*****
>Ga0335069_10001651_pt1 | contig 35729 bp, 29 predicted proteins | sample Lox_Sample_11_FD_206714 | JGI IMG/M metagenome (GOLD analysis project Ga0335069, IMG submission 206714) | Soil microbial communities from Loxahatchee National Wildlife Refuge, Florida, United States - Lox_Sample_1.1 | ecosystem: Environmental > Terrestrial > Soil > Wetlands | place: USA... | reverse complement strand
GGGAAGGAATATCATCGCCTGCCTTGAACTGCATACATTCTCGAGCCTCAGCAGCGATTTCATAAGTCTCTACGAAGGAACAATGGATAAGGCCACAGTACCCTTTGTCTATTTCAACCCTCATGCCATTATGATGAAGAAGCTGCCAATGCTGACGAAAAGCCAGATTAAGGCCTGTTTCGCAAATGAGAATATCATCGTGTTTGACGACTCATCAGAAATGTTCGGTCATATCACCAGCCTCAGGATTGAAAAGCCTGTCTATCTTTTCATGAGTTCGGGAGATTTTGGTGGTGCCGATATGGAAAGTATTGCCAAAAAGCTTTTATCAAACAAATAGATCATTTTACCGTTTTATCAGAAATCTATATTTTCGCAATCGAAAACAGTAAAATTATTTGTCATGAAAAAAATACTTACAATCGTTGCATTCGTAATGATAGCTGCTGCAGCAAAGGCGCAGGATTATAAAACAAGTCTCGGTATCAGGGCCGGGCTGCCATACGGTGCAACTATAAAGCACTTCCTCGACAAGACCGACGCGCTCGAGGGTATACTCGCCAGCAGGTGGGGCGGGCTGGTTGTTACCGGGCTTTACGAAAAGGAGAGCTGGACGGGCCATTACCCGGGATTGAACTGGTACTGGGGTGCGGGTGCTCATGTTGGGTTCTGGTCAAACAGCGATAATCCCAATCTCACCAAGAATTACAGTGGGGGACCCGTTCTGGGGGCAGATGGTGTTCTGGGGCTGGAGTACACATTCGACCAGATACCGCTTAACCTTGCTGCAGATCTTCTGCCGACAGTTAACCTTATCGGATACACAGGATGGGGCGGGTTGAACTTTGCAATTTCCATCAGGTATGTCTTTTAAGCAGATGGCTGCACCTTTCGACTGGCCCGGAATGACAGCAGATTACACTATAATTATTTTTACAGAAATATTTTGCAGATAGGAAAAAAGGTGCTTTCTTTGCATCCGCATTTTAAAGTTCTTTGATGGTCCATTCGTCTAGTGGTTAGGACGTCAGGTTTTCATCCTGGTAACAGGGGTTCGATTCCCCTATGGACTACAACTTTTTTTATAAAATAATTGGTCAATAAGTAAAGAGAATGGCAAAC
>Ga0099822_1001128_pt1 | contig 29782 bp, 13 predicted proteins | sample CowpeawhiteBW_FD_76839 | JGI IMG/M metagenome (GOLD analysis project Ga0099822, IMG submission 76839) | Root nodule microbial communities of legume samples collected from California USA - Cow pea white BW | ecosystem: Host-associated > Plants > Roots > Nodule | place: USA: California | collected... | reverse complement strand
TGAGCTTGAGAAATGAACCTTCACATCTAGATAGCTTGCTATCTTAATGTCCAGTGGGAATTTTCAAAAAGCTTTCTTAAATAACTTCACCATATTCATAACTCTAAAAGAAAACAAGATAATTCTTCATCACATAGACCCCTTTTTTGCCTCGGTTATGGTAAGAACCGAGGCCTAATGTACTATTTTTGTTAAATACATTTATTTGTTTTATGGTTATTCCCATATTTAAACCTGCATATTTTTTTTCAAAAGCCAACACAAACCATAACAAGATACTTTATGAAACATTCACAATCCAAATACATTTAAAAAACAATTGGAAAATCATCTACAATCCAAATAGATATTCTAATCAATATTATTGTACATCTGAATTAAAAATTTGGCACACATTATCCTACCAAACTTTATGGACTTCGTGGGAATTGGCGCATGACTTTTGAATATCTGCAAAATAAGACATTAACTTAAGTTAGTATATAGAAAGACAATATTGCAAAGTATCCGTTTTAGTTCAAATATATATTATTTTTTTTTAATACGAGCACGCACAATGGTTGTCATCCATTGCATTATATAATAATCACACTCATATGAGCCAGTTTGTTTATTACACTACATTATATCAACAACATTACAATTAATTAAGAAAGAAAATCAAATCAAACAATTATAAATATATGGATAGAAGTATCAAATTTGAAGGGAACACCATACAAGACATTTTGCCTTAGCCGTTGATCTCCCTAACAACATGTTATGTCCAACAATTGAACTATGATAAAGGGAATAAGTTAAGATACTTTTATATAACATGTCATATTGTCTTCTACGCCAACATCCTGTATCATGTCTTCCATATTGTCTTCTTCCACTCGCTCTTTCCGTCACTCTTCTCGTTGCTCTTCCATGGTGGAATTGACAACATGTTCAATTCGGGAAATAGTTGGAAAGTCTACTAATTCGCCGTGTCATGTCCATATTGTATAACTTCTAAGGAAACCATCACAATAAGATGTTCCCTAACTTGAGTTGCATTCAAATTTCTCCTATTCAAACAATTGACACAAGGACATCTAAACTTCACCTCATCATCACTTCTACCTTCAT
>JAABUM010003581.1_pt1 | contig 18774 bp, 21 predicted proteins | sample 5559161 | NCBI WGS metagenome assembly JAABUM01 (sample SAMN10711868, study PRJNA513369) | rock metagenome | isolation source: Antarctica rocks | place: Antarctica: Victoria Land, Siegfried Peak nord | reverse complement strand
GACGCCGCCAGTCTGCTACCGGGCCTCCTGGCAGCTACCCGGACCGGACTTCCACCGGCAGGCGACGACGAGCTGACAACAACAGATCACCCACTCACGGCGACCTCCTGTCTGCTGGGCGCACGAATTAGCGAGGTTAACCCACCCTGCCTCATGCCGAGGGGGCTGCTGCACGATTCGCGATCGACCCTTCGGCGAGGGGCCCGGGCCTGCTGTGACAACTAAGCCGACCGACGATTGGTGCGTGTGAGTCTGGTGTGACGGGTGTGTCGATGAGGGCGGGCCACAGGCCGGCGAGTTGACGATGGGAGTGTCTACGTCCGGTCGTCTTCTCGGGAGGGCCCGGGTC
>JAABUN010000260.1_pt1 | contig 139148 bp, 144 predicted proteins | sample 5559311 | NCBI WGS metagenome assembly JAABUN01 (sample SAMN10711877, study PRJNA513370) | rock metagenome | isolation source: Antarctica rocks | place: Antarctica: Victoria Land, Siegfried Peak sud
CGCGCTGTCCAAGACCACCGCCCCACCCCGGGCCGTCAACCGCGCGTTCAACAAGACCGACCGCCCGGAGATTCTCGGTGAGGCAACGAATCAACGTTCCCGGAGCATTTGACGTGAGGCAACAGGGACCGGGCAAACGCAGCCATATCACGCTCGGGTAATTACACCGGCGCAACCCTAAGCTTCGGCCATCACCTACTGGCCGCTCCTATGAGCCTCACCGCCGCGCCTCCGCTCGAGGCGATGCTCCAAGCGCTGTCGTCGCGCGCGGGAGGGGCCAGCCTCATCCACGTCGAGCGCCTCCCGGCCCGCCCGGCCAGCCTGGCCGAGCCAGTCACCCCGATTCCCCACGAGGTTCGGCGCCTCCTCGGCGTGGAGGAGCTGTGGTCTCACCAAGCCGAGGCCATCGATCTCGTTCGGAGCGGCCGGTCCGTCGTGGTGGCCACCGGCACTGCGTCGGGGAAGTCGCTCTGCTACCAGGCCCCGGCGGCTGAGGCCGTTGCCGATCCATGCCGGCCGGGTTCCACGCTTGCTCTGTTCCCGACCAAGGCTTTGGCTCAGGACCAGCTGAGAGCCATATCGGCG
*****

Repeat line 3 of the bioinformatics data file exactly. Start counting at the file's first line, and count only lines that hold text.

>Ga0099822_1001128_pt1 | contig 29782 bp, 13 predicted proteins | sample CowpeawhiteBW_FD_76839 | JGI IMG/M metagenome (GOLD analysis project Ga0099822, IMG submission 76839) | Root nodule microbial communities of legume samples collected from California USA - Cow pea white BW | ecosystem: Host-associated > Plants > Roots > Nodule | place: USA: California | collected... | reverse complement strand